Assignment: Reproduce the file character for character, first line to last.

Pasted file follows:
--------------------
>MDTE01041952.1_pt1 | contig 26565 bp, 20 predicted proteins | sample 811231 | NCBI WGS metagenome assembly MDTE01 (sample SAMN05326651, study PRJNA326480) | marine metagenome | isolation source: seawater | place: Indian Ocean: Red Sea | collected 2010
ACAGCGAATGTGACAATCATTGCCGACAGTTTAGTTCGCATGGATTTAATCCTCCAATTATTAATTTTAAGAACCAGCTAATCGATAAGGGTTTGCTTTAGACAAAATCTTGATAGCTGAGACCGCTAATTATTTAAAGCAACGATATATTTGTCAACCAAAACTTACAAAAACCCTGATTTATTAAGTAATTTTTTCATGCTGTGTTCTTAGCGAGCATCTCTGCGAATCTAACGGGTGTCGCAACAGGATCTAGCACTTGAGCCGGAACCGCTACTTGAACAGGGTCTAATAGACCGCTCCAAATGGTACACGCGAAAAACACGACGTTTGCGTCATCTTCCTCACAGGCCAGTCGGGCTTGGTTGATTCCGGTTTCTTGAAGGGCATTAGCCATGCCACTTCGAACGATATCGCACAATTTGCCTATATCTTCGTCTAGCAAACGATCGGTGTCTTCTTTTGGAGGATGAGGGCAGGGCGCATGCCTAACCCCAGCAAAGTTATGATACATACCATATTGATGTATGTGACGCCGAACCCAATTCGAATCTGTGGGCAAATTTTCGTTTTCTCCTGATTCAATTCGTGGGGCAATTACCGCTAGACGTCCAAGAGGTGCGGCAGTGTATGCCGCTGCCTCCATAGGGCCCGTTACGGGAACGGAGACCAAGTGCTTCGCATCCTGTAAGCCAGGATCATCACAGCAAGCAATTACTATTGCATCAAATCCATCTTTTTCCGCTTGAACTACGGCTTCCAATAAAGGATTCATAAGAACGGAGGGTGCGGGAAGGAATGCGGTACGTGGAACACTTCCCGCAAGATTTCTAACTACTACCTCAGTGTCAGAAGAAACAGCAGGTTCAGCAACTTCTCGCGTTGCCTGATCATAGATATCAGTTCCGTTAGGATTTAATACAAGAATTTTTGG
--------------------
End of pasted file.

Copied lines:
>MDTE01041952.1_pt1 | contig 26565 bp, 20 predicted proteins | sample 811231 | NCBI WGS metagenome assembly MDTE01 (sample SAMN05326651, study PRJNA326480) | marine metagenome | isolation source: seawater | place: Indian Ocean: Red Sea | collected 2010
ACAGCGAATGTGACAATCATTGCCGACAGTTTAGTTCGCATGGATTTAATCCTCCAATTATTAATTTTAAGAACCAGCTAATCGATAAGGGTTTGCTTTAGACAAAATCTTGATAGCTGAGACCGCTAATTATTTAAAGCAACGATATATTTGTCAACCAAAACTTACAAAAACCCTGATTTATTAAGTAATTTTTTCATGCTGTGTTCTTAGCGAGCATCTCTGCGAATCTAACGGGTGTCGCAACAGGATCTAGCACTTGAGCCGGAACCGCTACTTGAACAGGGTCTAATAGACCGCTCCAAATGGTACACGCGAAAAACACGACGTTTGCGTCATCTTCCTCACAGGCCAGTCGGGCTTGGTTGATTCCGGTTTCTTGAAGGGCATTAGCCATGCCACTTCGAACGATATCGCACAATTTGCCTATATCTTCGTCTAGCAAACGATCGGTGTCTTCTTTTGGAGGATGAGGGCAGGGCGCATGCCTAACCCCAGCAAAGTTATGATACATACCATATTGATGTATGTGACGCCGAACCCAATTCGAATCTGTGGGCAAATTTTCGTTTTCTCCTGATTCAATTCGTGGGGCAATTACCGCTAGACGTCCAAGAGGTGCGGCAGTGTATGCCGCTGCCTCCATAGGGCCCGTTACGGGAACGGAGACCAAGTGCTTCGCATCCTGTAAGCCAGGATCATCACAGCAAGCAATTACTATTGCATCAAATCCATCTTTTTCCGCTTGAACTACGGCTTCCAATAAAGGATTCATAAGAACGGAGGGTGCGGGAAGGAATGCGGTACGTGGAACACTTCCCGCAAGATTTCTAACTACTACCTCAGTGTCAGAAGAAACAGCAGGTTCAGCAACTTCTCGCGTTGCCTGATCATAGATATCAGTTCCGTTAGGATTTAATACAAGAATTTTTGG